Who else is watching Little Dorrit? Who’s seen the 1988 Christine Edzard movies of the story? Little Dorrit and the Edzard films were my inspiration for the Marshalsea sequence with Hugo Trevennen in Secrets of a Lady. I watched the Edzard films a lot when I was writing those chapters. But the Marshalsea scenes in the current Andrew Davies version also look just like what I imagined when I was writing the book. And there’s a scene between Arthur Clenham and Amy Dorrit in a coffee house in the first episode that really looked like my image of the coffee house Charles, Mélanie, and Edgar take shelter in.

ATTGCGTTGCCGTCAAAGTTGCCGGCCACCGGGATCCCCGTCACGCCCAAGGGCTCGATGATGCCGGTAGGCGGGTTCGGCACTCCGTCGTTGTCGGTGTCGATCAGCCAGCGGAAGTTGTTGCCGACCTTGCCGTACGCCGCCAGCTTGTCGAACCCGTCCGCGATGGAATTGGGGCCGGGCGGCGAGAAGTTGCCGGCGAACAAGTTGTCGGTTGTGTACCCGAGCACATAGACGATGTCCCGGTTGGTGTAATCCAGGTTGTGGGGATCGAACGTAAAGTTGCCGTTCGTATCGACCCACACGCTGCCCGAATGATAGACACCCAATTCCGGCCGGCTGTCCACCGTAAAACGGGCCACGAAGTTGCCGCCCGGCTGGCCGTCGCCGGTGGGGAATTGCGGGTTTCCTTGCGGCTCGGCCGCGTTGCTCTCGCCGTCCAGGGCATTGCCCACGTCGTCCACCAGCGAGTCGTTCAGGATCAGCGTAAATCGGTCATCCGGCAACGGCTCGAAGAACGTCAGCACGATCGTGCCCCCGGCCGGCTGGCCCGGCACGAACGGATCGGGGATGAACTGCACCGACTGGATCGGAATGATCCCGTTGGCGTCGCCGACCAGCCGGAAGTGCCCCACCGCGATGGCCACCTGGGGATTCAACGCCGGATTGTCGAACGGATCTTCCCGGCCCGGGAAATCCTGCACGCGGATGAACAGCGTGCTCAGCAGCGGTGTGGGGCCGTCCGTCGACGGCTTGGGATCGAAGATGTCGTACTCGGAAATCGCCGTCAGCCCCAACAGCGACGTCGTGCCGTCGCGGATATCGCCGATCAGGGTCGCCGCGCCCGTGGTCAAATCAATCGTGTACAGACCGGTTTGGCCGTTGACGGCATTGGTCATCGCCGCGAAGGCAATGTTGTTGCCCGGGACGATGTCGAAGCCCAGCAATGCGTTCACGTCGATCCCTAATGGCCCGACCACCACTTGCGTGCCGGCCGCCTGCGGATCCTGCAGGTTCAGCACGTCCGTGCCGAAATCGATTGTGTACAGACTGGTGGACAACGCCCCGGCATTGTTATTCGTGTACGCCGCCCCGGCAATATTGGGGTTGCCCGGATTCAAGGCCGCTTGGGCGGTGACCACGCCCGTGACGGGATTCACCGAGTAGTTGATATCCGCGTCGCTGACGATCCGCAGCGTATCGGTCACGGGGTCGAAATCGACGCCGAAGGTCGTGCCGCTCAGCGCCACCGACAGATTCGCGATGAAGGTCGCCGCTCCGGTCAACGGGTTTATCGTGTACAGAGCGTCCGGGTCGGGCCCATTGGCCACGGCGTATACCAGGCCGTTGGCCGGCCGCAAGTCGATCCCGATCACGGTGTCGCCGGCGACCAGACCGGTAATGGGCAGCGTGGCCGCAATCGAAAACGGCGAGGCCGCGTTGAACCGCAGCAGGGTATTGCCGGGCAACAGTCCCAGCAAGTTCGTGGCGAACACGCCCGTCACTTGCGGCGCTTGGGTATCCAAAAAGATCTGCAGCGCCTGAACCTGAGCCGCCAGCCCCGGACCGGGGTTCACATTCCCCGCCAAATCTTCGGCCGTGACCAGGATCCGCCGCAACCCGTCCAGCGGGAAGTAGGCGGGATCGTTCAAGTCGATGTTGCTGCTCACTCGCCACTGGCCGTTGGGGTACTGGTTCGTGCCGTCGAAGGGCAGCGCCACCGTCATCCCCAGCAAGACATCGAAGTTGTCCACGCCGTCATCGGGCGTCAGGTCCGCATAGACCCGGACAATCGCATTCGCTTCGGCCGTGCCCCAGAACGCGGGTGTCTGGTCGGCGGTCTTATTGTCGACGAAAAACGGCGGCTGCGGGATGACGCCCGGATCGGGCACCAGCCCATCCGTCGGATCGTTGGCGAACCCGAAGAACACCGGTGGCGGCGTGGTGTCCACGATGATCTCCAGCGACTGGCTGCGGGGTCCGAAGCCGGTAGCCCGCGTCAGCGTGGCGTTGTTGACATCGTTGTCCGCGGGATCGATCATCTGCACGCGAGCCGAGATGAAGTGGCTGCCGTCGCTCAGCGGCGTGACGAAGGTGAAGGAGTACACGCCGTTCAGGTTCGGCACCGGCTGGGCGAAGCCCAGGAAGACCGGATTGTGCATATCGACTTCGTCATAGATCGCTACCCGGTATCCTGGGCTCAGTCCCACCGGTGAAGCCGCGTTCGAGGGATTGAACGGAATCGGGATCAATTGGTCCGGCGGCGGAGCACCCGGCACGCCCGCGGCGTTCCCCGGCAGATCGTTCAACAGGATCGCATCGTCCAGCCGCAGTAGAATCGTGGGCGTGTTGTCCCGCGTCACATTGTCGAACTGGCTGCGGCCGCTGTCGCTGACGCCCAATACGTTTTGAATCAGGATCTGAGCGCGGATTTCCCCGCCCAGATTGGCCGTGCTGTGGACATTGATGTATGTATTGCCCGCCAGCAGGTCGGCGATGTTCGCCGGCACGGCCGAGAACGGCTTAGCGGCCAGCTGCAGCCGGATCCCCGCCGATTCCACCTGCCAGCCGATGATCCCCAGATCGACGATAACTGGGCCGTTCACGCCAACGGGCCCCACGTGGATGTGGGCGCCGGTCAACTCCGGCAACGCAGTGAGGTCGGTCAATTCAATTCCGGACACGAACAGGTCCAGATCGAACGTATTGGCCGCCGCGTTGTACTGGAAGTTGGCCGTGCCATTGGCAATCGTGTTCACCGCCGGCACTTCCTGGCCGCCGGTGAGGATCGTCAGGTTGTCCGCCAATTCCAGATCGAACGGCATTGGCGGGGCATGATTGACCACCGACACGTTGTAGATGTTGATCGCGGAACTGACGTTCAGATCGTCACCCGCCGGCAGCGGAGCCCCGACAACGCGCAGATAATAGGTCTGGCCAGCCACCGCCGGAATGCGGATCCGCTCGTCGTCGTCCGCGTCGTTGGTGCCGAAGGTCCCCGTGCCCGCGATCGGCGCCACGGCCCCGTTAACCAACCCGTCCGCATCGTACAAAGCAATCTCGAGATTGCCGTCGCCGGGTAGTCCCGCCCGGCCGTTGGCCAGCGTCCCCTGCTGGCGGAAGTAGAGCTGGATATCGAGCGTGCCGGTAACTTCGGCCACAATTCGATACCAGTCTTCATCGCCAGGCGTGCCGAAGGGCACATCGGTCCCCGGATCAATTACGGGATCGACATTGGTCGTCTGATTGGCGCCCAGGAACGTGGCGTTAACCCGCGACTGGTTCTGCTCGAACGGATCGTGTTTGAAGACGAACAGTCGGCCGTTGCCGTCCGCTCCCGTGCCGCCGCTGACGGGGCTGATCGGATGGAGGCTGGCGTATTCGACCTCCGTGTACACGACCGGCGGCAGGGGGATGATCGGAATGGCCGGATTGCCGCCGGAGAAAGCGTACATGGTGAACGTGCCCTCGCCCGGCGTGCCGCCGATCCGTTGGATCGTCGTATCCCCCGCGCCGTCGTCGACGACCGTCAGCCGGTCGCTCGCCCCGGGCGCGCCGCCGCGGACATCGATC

In keep with the theme, this week’s Fraser Correspondence addition is a letter from David to Simon in which David writes about Charles and a bill Charles has introduced to reform debt laws.